That notion was part and parcel of the idiosyncratic and ravenous ways of Stone, one of great muckraking journalists, who’s subject of two new video tributes released Wednesday that could be a primer for anybody in the news business today.
Stone (1908-1989) was essentially a dazzling pre-Internet blogger, whose weapon was a manual typewriter, a two-finger peck-and-poke style of typing and a print newsletter that once claimed 70,000 subscribers.
But at the heart of work that made him both a hero to many and a pariah to the establishment, which could include parts of the journalism establishment, was an insistence that important truths can get buried, out of deceit, laziness or misunderstanding.
And when it came to government itself, his work life was animated by the driving notion that, by and large, it tends to lie, especially about important matters.
Whether it was during the Red-baiting of the McCarthy Era during the 1950s, the Vietnam War or the daily functioning of the federal government he observed, Stone continually broke big stories in his little four-page newsletter that proved that people in power were fudging. Those included his damning questions about how media reported on an 1964 incident in the Gulf of Tonkin, involving an alleged unprovoked attack against a U.S. destroyer, which would provide the dubious basis for President Lyndon Johnson’s escalation of the Vietnam War.
He was not always heralded during his lifetime. But in 1999, a New York University journalism panel ranked his newsletter, “I.F Stone’s Weekly,” as the second most important print product of the 20th century.
Further, both Harvard University’s Nieman Foundation for Journalism and Ithaca College present annual awards in his name that herald exemplars of great independent work.
What’s being released Wednesday are a 12-minute video biography and an accompanying 30-minute video of longer interviews with the likes of filmmaker Michael Moore and journalist Glenn Greenwald, who assisted former National Security Agency contractor Edward Snowden in bringing to light his controversial disclosures of government spying.
It’s an effort of the non-profit called Catalytic Diplomacy, with funding from the John S. and James L. Knight Foundation, and is produced by White Pine Pictures of Toronto. The hope is to parlay it into a larger documentary, perhaps akin to a strong documentary on him, “IF. Stone’s Weekly,” that was released in 1973 (and called “by turns angry, frightening and funny” by critic Roger Ebert).
Stone was indefatigable and nervy, with both respect for great journalists and suspicion of many, especially those who plied their trade in the nation’s capital.
“His great line was you have to wear a chastity belt to preserve your journalistic integrity since once the Secretary of State invites you to lunch you’re sunk,” recalls longtime capital journalist Myra MacPherson, (cq) who is interviewed in both videos and is author of “All Governments Lie: The Life and Times of Rebel Journalist I.F Stone.”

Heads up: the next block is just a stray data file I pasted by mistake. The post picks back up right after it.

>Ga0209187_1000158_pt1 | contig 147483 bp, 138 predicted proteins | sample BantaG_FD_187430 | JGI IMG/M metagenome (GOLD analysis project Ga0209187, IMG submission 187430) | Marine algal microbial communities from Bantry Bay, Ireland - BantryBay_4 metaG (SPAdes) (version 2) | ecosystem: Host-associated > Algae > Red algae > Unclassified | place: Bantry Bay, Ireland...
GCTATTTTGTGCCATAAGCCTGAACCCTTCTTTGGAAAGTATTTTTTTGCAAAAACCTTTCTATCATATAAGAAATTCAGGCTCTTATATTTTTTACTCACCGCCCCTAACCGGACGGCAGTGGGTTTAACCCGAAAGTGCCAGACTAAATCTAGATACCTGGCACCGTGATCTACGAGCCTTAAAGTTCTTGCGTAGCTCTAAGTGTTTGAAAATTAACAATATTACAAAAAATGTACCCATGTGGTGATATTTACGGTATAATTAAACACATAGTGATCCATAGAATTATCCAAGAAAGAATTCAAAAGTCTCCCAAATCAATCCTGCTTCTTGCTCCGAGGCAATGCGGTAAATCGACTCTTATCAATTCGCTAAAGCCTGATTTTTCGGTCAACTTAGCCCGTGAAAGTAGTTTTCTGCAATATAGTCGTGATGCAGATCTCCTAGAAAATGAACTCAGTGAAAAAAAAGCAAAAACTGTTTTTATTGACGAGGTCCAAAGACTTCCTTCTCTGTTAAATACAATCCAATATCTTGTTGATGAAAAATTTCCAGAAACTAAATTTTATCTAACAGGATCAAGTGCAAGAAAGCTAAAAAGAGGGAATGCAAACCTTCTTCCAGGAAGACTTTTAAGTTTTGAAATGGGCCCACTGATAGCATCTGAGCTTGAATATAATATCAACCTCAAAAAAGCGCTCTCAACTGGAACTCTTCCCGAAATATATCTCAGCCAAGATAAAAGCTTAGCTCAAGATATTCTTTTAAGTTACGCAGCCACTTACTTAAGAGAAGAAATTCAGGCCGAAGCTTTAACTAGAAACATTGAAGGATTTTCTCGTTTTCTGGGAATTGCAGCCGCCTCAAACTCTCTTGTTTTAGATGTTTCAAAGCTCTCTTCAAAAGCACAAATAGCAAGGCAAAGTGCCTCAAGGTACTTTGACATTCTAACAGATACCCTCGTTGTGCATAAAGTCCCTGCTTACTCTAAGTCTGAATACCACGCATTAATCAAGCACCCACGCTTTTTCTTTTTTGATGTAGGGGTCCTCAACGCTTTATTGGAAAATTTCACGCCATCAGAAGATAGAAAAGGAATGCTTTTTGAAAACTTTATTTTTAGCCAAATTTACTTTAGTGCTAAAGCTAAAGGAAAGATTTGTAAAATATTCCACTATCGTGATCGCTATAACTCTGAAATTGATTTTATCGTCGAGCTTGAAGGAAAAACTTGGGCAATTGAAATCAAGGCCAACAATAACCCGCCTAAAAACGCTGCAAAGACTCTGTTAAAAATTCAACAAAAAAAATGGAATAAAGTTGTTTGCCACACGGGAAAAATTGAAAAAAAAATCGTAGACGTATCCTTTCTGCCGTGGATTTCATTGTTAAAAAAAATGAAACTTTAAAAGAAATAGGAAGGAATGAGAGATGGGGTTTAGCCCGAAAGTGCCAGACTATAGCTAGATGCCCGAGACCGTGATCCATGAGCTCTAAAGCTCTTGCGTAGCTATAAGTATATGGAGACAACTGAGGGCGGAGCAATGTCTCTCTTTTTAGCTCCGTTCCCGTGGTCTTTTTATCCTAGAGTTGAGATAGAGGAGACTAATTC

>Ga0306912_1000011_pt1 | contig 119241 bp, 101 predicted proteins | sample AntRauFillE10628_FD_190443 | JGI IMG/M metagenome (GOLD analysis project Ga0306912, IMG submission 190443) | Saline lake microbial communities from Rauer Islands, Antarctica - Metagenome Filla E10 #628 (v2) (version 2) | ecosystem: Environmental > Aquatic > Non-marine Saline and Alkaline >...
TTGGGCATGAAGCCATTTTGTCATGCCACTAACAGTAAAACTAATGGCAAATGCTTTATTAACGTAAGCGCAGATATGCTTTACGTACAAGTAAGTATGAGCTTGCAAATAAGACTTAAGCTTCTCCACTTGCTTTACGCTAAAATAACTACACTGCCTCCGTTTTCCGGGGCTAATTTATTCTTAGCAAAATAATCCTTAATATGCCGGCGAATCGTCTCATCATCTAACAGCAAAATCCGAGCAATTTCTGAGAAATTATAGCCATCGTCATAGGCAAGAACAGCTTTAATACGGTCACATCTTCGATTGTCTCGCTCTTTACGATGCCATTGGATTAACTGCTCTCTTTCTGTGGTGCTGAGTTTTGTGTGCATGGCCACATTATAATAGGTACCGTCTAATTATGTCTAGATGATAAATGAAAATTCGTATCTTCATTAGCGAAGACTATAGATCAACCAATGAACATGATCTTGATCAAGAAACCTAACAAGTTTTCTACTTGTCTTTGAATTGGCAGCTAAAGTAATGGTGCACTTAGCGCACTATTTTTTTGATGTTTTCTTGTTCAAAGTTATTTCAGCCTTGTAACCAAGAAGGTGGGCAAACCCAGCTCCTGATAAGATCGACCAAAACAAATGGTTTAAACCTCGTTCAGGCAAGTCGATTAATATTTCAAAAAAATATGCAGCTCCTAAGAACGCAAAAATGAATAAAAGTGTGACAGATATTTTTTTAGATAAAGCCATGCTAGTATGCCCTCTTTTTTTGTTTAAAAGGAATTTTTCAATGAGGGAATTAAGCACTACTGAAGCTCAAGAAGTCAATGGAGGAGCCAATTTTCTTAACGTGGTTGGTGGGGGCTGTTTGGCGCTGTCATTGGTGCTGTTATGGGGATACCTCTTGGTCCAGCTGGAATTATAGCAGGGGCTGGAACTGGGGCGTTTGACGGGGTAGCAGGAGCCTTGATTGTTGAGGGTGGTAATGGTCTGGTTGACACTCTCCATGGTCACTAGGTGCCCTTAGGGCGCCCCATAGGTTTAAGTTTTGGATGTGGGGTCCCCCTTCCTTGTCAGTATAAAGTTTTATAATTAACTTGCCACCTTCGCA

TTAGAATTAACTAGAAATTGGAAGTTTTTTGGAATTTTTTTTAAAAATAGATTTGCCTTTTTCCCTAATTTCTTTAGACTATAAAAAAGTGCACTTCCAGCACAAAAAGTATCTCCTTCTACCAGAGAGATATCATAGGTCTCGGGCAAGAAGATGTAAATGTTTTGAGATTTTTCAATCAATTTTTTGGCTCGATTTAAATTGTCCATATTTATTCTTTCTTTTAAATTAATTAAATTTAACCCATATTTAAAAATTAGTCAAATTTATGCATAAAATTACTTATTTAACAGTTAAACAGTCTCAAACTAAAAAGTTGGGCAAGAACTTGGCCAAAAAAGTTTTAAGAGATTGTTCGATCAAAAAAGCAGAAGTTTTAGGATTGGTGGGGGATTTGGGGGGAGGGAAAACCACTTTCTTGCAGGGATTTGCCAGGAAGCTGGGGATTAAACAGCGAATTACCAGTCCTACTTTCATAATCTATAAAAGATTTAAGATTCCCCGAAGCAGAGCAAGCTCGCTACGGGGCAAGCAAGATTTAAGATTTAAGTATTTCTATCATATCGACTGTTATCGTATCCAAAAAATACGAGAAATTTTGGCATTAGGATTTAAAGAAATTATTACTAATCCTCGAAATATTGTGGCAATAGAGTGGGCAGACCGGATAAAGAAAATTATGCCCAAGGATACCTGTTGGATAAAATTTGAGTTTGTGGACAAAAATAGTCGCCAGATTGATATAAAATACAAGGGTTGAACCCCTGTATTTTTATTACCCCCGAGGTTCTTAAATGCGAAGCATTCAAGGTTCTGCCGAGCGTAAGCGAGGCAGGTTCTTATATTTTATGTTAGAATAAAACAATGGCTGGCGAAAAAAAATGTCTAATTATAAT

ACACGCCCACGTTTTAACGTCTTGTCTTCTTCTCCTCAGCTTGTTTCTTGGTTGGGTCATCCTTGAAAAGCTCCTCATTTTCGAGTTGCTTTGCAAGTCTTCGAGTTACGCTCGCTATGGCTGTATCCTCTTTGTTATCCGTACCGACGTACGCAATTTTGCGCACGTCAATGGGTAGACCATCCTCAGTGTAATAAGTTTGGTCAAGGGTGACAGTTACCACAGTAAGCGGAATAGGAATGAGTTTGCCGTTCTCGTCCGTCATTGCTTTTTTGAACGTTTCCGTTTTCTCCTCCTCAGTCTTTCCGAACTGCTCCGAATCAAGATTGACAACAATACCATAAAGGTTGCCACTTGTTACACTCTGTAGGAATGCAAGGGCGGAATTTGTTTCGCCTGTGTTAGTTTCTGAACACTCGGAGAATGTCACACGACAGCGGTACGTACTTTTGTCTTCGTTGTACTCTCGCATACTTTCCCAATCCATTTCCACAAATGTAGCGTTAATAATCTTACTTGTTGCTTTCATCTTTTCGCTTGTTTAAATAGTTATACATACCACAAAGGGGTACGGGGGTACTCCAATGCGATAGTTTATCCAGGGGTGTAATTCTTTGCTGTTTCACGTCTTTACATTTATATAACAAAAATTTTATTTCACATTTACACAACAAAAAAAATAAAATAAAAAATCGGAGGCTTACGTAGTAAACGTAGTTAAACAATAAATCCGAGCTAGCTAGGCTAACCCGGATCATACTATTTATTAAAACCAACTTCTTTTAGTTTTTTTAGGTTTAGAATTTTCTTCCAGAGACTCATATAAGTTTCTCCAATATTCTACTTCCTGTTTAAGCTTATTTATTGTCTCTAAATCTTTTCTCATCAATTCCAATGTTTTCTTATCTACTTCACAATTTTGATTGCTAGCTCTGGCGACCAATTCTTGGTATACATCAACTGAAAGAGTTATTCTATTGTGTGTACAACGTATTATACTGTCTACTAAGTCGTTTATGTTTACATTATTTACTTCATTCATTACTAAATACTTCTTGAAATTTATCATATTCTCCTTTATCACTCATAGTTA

Greenwald suggests in the longer video that Stone should be an inspiration in an Internet world, “where individuals can build a platform without the institutional limitations of a big corporation.”
He’s correct in noting how when it came to be isolated from those in both government and media power, “He viewed his exclusion from those circles as the minimum requirement that someone was doing his job as a journalist.”
It’s no surprise that he became a hero to some other journalists, including a young Carl Bernstein of the Washington Post and Seymour Hersh, who themselves would become associated with reporting on the Watergate and Vietnam War’s Mylai Massacre scandals, respectively.
His assistant for a period during the mid-1960s was Peter Osnos, who went on to distinguished careers as a reporter and editor at the Washington Post and in book publishing and recounted his experience in an engaging 2006 preface to a collection, “The Best of I.F. Stone.”
On Wednesday, I asked him why journalists today should care about Stone.
“In many significant ways, Izzy’s work is a model for what today’s best reporters can achieve. His I.F. Stone’s Weekly was a forerunner of the best of today blogs.”
“He did prodigious digging in the official documents of the day and read widely in global newspapers and magazines. He then put his findings into crisp opinionated writing that had revelations from his reporting combined with style and wit. By the standards of the time in the mid- 1960s, Izzy’s newsletter with 70,000 subscribers was a celebrated paragon of independent thinking and a pleasure to read.”
That nails it. But even better is perusal of an official site that includes lots of his work: www.ifstone.org
Take a look. It’s both humbling and an inspiration.
The Legacy of I.F. Stone Part 1:
The Legacy of I.F. Stone Part 2: